R | | Biography, Drama, History
Traudl Junge, the final secretary for Adolf Hitler, tells of the Nazi dictator's final days in his Berlin bunker at the end of WWII.
The scene of Albert Speer's last interview with Adolf Hitler reflects the account in Speer's published autobiography (Speer confesses to disobeying Hitler's "Nero Decree" in order to save German resources and lives, and Hitler weeps at the betrayal). Historian Gitta Sereny has however argued that Speer's account is itself inaccurate, since in the first draft of his memoir he does not mention his confession and Hitler's response. Speer escaped a death sentence at the Nuremberg Trials after claiming not to have known of the Holocaust, and research after his death has proved this claim untrue.
I've got the feeling that I should be angry with this child, this young and oblivious girl. Or that I'm not allowed to forgive her for not seeing the nature of that monster. That she didn't realise what she was doing. And mostly because I've gone so...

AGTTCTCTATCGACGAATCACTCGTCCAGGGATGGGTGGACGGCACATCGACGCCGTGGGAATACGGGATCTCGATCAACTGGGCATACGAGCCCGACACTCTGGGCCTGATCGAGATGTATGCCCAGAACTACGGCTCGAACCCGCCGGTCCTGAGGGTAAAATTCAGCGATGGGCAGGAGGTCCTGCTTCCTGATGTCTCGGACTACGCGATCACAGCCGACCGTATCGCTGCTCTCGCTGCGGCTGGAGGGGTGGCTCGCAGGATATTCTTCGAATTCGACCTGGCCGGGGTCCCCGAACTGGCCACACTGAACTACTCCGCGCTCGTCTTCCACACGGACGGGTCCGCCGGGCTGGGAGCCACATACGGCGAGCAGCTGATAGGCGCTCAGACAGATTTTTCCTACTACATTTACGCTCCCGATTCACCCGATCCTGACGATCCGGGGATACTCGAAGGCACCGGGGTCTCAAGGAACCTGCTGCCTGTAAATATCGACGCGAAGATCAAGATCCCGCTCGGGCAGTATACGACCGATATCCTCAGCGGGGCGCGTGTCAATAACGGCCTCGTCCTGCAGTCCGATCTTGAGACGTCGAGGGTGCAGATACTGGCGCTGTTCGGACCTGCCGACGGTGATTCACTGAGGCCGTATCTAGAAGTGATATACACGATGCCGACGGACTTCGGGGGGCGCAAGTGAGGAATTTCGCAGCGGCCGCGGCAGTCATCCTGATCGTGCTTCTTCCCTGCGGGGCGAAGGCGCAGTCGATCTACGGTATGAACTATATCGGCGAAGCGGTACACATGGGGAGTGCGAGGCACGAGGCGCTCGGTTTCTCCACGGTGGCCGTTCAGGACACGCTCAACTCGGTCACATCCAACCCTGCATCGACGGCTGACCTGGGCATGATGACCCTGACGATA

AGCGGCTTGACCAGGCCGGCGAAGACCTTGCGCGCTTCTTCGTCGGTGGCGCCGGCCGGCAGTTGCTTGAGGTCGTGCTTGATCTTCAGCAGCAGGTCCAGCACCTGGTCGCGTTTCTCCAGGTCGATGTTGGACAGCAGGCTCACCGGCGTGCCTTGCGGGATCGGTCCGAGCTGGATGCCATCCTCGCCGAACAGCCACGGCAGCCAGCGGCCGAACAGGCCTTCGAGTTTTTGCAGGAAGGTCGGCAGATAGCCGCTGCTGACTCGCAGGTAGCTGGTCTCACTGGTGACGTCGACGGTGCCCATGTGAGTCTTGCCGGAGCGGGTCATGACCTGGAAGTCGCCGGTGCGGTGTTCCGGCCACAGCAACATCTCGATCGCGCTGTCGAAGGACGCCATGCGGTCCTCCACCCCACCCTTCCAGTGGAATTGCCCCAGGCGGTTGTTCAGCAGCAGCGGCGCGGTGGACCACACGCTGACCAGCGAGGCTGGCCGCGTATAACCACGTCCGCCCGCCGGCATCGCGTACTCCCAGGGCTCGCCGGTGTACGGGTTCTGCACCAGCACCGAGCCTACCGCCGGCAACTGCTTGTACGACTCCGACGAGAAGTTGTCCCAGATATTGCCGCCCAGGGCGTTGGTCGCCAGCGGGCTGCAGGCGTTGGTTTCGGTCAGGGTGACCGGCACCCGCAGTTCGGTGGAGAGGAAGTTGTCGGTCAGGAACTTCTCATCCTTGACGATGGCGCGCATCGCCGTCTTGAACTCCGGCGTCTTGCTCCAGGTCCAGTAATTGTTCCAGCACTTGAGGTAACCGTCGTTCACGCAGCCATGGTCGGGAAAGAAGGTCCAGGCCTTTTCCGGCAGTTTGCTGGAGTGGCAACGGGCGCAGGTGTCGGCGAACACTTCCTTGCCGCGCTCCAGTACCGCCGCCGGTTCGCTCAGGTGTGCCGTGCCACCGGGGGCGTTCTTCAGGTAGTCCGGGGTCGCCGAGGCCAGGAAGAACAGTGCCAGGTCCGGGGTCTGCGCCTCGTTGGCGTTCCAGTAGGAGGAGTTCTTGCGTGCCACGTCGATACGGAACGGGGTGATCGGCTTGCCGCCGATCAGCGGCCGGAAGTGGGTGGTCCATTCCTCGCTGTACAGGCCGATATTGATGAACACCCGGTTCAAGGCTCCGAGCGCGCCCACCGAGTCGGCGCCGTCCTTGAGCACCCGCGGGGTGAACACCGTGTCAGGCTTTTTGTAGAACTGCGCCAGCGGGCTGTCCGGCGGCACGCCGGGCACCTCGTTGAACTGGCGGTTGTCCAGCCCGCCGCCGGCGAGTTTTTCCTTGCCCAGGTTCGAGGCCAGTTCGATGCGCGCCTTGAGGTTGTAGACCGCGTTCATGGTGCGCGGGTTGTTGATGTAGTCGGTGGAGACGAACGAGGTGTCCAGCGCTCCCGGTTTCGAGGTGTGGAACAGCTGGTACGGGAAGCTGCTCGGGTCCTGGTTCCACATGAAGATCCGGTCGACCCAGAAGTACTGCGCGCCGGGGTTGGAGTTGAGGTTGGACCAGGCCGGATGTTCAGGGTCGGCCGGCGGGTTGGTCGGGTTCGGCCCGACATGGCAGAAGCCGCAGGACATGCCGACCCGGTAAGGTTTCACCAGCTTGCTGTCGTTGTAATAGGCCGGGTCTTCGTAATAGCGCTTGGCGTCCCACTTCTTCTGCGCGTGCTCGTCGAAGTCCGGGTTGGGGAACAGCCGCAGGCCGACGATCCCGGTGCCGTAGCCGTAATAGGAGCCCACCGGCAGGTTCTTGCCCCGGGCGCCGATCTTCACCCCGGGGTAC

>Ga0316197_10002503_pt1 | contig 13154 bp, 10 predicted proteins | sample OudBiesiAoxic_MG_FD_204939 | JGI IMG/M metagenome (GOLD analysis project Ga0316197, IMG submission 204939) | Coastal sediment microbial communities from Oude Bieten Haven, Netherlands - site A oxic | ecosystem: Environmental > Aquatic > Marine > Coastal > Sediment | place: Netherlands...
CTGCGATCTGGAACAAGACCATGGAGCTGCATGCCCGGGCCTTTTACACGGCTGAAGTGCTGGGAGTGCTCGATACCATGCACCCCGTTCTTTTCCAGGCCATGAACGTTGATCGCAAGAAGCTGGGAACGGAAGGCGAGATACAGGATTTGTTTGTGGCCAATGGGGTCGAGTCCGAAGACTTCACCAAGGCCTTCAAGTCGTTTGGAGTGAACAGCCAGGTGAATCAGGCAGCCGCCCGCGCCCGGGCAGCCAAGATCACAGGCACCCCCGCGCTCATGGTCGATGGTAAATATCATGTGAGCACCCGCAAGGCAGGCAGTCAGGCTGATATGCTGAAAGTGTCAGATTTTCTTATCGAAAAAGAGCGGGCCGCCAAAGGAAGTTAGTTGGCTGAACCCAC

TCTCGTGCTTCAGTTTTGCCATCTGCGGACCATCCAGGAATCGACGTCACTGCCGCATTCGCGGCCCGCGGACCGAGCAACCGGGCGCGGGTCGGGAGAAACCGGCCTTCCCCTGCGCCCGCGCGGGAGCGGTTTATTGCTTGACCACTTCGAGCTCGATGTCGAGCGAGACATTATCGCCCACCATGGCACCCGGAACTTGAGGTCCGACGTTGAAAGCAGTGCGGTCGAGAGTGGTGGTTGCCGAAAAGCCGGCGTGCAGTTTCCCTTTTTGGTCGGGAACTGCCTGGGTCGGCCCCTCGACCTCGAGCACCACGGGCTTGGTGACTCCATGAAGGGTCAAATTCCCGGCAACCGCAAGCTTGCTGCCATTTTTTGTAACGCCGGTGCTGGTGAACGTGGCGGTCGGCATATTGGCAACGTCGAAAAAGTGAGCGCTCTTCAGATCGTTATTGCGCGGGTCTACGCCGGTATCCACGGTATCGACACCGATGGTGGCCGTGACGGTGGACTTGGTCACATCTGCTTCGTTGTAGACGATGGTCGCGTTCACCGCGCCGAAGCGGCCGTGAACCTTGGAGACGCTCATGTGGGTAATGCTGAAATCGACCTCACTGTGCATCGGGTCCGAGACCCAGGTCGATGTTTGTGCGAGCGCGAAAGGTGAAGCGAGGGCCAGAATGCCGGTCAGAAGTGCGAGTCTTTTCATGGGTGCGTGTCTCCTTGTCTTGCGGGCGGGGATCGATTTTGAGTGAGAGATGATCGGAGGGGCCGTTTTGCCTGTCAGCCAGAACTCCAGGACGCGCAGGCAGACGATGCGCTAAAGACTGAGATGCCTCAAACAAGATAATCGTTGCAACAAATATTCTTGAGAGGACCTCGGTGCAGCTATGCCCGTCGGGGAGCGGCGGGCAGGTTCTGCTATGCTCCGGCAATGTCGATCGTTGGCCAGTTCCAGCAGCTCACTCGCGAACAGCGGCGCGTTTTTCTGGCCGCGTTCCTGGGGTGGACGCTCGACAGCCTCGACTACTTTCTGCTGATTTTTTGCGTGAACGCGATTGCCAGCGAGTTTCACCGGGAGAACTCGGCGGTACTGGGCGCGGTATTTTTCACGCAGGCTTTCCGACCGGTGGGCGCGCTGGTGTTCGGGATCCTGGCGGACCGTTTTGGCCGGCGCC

In the film, Hermann Fegelein is shown as being arrested, dragged outside and summarily shot. In fact, Fegelein was arrested and kept in a cell for at least three days in the Führerbunker before Hitler ordered him stripped of rank and to be subjected to court martial, during which he was so drunk he vomited and urinated on the floor. It was only after the court martial that he was shot.
After the final credits there is a statement by the real Traudl Jung about her feelings of guilt and responsibility. In the British Cinema release, this is moved to before the credits.
German TV version features ca. 22 minutes of additional footage.
German, Russian, Hungarian
$210,232 (Austria) (17 September 2004)
$5,509,040 (USA) (2 November 2013)
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